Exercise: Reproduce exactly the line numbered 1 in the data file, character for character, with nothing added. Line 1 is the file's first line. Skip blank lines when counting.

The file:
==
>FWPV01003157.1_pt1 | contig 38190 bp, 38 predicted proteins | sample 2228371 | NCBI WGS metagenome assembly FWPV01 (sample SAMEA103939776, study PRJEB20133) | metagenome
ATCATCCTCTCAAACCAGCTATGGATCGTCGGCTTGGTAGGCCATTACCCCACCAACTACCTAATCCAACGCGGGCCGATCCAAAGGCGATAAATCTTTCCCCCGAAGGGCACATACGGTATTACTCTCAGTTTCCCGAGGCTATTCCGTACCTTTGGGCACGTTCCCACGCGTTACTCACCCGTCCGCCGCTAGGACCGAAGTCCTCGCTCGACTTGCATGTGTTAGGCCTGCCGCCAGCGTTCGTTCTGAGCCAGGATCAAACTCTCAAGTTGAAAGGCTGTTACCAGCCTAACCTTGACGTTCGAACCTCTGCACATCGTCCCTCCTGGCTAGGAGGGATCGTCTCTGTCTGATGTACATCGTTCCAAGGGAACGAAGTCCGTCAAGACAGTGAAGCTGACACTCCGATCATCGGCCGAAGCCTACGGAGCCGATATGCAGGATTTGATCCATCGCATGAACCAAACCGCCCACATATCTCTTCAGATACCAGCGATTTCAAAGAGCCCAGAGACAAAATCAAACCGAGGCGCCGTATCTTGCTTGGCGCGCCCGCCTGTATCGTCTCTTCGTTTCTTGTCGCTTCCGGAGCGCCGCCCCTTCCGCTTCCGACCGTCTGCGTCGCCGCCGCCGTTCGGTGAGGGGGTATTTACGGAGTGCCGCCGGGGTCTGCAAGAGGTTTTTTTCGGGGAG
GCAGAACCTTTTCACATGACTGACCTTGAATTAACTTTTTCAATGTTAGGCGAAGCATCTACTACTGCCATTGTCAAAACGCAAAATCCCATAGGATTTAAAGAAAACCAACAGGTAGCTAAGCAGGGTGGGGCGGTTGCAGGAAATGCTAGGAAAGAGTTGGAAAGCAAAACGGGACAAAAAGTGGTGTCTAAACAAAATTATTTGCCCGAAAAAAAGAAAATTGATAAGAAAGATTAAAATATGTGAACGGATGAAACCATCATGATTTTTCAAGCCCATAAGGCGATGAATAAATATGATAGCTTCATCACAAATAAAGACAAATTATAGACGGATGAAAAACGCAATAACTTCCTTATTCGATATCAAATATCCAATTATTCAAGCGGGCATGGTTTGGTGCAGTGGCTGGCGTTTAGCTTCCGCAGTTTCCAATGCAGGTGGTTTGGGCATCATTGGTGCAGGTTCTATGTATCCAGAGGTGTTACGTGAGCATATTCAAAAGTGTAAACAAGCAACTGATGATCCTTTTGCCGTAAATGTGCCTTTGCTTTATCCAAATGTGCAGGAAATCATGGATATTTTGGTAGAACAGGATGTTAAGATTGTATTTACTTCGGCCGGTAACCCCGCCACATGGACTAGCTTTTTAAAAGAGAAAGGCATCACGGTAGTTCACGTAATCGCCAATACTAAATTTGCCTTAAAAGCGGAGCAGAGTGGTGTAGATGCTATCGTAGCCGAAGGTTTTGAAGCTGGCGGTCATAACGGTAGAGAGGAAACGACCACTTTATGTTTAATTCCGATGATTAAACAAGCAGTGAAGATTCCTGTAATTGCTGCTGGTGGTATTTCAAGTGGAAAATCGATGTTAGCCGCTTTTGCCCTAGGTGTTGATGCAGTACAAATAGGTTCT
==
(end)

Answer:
>FWPV01003157.1_pt1 | contig 38190 bp, 38 predicted proteins | sample 2228371 | NCBI WGS metagenome assembly FWPV01 (sample SAMEA103939776, study PRJEB20133) | metagenome